TAMING OF THE SHREW: Is love a thing that can be bought, packaged, and sold?
By Drew Lichtenberg, Literary Manager
[This is the final of Drew's introductions to our 2015-2016 Season in our Guide to the Season's Plays, now available.]
"Contra Shaw (an infamous bard-hater), TAMING OF THE SHREW has remained provocatively contemporary in its own right. In place of the repertories that have dominated the stage for six months in each of our past three seasons, this upcoming season features two productions inspired by SHREW, placed almost six months apart, that refract this most controversial of Shakespeare’s plays into two wildly different visions. Shakespeare, who sets his play in the mercantile fantasia of Italy, far from the hardscrabble realism of his own (and Christopher Fry’s) Warwickshire, depicts marriage purely as a transaction of property, an entirely separate realm from that of the church. As Gary Taylor—one of our most provocative thinkers on the modern meanings of Shakespeare—writes in this issue, Shakespeare was at least four centuries ahead of his time on the significance of marriage as a civil right:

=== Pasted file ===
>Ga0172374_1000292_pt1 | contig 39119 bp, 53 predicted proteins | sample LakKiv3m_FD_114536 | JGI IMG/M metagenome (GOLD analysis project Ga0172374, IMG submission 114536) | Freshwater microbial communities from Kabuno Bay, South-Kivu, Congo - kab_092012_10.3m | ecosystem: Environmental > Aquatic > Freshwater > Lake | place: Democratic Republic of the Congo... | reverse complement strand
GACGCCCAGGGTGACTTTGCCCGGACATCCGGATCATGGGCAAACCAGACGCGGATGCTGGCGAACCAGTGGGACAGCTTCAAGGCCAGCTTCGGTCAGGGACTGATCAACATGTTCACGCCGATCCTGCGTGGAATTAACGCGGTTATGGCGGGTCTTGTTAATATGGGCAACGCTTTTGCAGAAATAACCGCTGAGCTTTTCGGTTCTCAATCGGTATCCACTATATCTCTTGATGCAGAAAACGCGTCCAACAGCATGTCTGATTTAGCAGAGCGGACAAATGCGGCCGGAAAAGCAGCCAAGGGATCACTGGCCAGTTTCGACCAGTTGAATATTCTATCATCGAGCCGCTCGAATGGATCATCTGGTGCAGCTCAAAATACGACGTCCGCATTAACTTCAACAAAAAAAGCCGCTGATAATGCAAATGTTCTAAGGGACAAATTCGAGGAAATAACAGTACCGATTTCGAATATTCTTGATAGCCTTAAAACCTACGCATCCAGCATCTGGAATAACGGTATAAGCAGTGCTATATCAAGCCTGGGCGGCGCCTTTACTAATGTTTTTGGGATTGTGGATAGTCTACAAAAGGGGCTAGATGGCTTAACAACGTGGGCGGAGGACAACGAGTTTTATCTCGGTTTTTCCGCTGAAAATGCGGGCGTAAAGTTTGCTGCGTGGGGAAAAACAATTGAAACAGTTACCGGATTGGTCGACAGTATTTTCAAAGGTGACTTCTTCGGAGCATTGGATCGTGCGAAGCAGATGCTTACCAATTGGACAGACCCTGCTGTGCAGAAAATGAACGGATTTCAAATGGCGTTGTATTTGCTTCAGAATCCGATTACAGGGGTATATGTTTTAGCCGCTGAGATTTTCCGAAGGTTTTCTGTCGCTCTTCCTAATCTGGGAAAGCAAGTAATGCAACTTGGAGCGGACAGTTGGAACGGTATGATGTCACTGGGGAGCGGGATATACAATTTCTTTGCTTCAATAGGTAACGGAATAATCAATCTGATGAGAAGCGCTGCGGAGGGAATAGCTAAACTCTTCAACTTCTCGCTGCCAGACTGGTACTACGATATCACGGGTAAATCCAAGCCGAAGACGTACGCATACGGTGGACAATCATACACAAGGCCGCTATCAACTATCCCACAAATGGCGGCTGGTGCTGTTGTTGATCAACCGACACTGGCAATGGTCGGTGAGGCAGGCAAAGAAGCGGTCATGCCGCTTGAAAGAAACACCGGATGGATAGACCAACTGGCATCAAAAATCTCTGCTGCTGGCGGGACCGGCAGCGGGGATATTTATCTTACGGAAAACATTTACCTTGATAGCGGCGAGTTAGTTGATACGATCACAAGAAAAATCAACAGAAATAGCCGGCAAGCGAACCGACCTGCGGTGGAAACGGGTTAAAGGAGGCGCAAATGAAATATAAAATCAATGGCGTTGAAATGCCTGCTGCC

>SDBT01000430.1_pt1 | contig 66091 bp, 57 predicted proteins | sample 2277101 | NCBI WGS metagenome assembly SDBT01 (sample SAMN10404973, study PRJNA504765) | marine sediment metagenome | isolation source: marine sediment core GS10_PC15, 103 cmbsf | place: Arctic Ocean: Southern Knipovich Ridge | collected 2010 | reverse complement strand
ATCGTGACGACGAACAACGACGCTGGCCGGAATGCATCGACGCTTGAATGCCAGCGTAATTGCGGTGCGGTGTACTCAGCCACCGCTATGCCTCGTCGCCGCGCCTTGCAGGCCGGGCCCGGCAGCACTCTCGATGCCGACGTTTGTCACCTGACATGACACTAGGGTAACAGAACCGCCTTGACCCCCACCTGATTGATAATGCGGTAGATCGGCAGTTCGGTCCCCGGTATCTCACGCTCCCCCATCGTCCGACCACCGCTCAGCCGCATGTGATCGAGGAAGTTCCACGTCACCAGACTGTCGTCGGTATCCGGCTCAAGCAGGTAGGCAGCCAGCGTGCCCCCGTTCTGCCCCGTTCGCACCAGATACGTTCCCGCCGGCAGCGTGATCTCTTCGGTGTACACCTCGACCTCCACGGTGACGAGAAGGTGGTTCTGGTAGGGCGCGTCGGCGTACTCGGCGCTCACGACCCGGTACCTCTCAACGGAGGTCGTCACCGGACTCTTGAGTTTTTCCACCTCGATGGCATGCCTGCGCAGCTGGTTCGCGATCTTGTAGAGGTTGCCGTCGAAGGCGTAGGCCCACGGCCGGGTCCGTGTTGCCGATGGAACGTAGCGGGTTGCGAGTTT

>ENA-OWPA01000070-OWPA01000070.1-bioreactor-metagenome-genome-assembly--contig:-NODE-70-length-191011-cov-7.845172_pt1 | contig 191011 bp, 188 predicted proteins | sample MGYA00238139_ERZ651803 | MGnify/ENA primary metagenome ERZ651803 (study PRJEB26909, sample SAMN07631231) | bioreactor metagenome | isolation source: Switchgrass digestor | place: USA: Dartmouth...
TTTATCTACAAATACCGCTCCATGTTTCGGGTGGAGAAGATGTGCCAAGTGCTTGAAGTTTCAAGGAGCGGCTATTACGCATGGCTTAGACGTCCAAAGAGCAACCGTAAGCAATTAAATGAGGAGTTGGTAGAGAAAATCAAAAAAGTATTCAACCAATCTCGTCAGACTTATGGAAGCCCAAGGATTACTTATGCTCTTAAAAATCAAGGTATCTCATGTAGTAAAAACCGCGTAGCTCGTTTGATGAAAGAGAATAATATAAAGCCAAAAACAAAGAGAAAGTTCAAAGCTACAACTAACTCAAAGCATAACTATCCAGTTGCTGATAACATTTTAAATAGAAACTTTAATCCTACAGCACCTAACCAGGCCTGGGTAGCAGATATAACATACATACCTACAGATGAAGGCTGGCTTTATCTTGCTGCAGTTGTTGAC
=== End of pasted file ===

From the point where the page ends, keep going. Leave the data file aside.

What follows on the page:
That is, after all, why gay marriage has been debated in the courts. People can have sex without economic consequences, but legal matrimony affects property rights, inheritance, and tax deductions.
Shakespeare’s later, 'high' comedies are devoted almost entirely to the pleasures found in the courtship leading up to marriage. After SHREW, he only rarely attempted comedies in which the marriage happens halfway through the action. The reason perhaps is simple. He had already investigated marriage and all its discontents. His work still has much to teach us about modern marriage, if we’re willing to look it directly in the eye."
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